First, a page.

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Home  >  News  >  No-deal Brexit 'Disastrous for Fairtrade'

News

No-deal Brexit 'Disastrous for Fairtrade'

Wednesday September 19 2018

The Fairtrade Foundation has warned that a ‘no-deal’ brexit could be disastrous for producers in developing nations.

In a briefing paper [pdf] released today, the charity warns that failure to reach a deal on the terms of Britain’s exit from the European Union, due to happen in March next year, could impact on a number of different commodities, including fairtrade bananas, cocoa and flowers.

Under World Trade Organisation rules – which will govern trade between Britain and the EU should a deal not be reached – the charity warns that the increased cost of trade could lead to companies ending long-term relationships with suppliers, and lower purchasing prices and lower wages for producers.

The report, Delivering a 'Fairtrade Brexit'?, also says that currency devaluation could hit fairtrade companies importing from developing countries, and that companies could step back from fairtrade commitments.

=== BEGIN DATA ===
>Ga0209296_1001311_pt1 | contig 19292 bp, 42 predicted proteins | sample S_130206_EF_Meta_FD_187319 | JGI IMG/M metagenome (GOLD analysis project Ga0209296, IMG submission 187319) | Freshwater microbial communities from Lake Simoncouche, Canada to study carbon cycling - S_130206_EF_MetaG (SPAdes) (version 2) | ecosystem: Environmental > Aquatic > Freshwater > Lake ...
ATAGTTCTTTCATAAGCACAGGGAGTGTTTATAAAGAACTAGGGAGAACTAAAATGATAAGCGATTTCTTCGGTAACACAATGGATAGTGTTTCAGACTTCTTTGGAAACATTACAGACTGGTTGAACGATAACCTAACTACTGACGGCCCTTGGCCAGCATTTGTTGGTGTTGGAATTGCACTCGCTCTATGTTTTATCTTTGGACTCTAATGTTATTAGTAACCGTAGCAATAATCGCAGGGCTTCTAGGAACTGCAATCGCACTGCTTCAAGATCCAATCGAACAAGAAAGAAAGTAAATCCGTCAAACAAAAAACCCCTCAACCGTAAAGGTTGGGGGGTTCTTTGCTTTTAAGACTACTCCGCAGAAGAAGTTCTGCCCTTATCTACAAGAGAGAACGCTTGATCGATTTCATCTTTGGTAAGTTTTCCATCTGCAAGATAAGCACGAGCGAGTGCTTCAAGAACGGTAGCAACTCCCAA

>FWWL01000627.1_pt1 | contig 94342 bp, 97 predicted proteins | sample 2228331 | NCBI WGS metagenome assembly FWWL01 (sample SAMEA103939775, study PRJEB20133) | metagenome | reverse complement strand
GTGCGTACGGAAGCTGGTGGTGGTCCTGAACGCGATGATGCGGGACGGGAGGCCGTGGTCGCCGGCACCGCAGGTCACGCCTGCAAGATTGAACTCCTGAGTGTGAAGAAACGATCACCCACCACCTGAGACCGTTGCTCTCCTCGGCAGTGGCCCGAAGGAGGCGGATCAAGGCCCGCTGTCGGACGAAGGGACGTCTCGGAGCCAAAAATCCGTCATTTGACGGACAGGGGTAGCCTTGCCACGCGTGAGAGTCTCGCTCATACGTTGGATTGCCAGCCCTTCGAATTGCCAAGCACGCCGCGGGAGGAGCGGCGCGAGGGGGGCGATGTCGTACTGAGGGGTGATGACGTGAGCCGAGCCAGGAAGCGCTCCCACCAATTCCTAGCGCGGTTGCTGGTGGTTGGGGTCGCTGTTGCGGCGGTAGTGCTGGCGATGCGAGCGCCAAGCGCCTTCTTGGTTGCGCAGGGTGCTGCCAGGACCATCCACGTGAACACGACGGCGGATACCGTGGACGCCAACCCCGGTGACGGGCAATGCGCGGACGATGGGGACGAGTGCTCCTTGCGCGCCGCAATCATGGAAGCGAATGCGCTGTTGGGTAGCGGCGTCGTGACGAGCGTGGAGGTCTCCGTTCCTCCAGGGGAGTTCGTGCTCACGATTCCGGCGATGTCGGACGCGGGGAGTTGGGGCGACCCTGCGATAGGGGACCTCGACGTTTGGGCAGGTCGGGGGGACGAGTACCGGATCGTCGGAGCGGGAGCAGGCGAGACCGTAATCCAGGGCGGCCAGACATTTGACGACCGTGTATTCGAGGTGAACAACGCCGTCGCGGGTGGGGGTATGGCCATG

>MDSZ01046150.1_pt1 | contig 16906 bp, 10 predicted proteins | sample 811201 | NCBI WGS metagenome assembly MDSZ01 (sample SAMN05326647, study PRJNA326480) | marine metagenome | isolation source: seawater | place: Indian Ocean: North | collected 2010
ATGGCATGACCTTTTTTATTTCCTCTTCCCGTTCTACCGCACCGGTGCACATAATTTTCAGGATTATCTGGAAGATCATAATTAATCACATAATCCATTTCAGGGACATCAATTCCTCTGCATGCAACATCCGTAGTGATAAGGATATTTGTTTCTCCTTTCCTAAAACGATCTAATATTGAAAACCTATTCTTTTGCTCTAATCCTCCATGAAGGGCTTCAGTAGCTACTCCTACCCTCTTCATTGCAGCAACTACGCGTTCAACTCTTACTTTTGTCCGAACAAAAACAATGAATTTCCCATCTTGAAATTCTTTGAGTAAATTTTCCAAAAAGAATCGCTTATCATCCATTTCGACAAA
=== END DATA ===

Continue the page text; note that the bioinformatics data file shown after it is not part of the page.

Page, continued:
It does note that brexit could bring future opportunities for fairtrade farmers but only with the implementation of a transition period and careful consultation to develop and implement future policy, and to avoid an unnecessary economic shock. For example, the report calls for a re-think on Economic Partnership Agreements and for a fresh look at sugar policy to ensure that developing countries do not lose out.

Helen Dennis, Policy and Advocacy Manager at the Fairtrade Foundation and the report’s author said: “March 2019 is now looming, but without clarity on a withdrawal agreement and transition period, many fairtrade producers still don’t have guaranteed access to the UK market after brexit day.

“Fairtrade producers around the world will be watching these negotiations with bated breath as what is decided will directly impact them.

“There could still be an opportunity to rethink UK trade policy with development at the heart, but without swift progress to secure a deal, good work that has been built up to support farmers in developing nations, including through fairtrade, will be at risk.” 


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